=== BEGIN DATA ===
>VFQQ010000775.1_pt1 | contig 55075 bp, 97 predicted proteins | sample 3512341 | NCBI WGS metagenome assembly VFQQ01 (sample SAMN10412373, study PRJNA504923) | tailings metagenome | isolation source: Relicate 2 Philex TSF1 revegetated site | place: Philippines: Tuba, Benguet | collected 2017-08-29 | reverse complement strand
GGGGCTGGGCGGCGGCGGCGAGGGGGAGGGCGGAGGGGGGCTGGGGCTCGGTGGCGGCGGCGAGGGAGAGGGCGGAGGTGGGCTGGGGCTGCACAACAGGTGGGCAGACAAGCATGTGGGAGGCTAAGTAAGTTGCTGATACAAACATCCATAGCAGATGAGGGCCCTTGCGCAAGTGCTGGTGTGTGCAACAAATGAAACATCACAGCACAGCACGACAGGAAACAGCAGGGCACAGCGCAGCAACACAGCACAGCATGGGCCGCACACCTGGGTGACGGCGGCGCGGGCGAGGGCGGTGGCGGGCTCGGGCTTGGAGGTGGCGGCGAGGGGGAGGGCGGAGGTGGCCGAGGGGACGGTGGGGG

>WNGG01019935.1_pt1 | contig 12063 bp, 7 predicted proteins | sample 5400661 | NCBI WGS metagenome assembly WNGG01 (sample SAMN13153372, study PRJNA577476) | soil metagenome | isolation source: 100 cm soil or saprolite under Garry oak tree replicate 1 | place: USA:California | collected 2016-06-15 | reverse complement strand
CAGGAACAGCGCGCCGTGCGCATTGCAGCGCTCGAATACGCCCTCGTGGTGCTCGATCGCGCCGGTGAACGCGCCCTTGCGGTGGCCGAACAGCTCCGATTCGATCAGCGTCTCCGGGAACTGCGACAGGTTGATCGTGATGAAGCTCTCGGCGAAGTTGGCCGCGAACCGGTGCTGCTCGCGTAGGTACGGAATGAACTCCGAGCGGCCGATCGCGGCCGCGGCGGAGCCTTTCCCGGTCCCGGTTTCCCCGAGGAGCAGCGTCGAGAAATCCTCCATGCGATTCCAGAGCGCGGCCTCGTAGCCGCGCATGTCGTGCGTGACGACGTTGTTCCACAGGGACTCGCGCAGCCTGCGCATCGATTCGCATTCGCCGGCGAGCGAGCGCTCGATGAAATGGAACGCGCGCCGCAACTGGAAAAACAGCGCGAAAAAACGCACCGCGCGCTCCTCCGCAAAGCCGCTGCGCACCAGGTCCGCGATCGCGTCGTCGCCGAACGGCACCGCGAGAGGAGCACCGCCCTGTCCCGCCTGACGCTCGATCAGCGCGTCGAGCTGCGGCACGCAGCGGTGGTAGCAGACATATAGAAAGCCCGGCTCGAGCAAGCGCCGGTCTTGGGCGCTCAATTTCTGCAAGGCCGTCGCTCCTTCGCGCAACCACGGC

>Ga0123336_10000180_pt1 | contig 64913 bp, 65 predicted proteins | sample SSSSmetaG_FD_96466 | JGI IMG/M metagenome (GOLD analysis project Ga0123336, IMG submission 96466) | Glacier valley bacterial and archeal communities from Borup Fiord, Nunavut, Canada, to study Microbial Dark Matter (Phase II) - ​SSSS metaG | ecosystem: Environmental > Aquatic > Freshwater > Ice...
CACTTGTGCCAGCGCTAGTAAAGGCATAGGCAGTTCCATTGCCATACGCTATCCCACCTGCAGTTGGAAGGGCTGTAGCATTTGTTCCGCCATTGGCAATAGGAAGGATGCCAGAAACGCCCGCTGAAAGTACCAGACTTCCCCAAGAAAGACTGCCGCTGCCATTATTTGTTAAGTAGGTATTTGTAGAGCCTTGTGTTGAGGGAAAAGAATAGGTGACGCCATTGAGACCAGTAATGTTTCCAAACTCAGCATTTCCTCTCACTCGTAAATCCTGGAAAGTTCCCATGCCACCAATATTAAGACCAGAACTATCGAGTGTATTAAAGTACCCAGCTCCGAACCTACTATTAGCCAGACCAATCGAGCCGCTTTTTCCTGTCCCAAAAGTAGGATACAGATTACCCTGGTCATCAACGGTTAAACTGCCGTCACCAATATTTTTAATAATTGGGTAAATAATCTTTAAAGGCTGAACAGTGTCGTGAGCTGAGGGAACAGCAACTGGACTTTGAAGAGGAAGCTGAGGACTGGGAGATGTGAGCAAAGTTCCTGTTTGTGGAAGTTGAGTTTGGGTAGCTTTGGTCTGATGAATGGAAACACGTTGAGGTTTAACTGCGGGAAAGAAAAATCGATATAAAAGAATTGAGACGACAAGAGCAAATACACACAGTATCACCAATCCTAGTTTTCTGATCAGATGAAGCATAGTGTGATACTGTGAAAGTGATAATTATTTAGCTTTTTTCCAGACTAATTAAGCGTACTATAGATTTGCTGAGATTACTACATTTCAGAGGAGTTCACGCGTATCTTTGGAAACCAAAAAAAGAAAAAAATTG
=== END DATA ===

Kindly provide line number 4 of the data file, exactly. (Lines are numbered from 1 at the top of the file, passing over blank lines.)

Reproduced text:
CAGGAACAGCGCGCCGTGCGCATTGCAGCGCTCGAATACGCCCTCGTGGTGCTCGATCGCGCCGGTGAACGCGCCCTTGCGGTGGCCGAACAGCTCCGATTCGATCAGCGTCTCCGGGAACTGCGACAGGTTGATCGTGATGAAGCTCTCGGCGAAGTTGGCCGCGAACCGGTGCTGCTCGCGTAGGTACGGAATGAACTCCGAGCGGCCGATCGCGGCCGCGGCGGAGCCTTTCCCGGTCCCGGTTTCCCCGAGGAGCAGCGTCGAGAAATCCTCCATGCGATTCCAGAGCGCGGCCTCGTAGCCGCGCATGTCGTGCGTGACGACGTTGTTCCACAGGGACTCGCGCAGCCTGCGCATCGATTCGCATTCGCCGGCGAGCGAGCGCTCGATGAAATGGAACGCGCGCCGCAACTGGAAAAACAGCGCGAAAAAACGCACCGCGCGCTCCTCCGCAAAGCCGCTGCGCACCAGGTCCGCGATCGCGTCGTCGCCGAACGGCACCGCGAGAGGAGCACCGCCCTGTCCCGCCTGACGCTCGATCAGCGCGTCGAGCTGCGGCACGCAGCGGTGGTAGCAGACATATAGAAAGCCCGGCTCGAGCAAGCGCCGGTCTTGGGCGCTCAATTTCTGCAAGGCCGTCGCTCCTTCGCGCAACCACGGC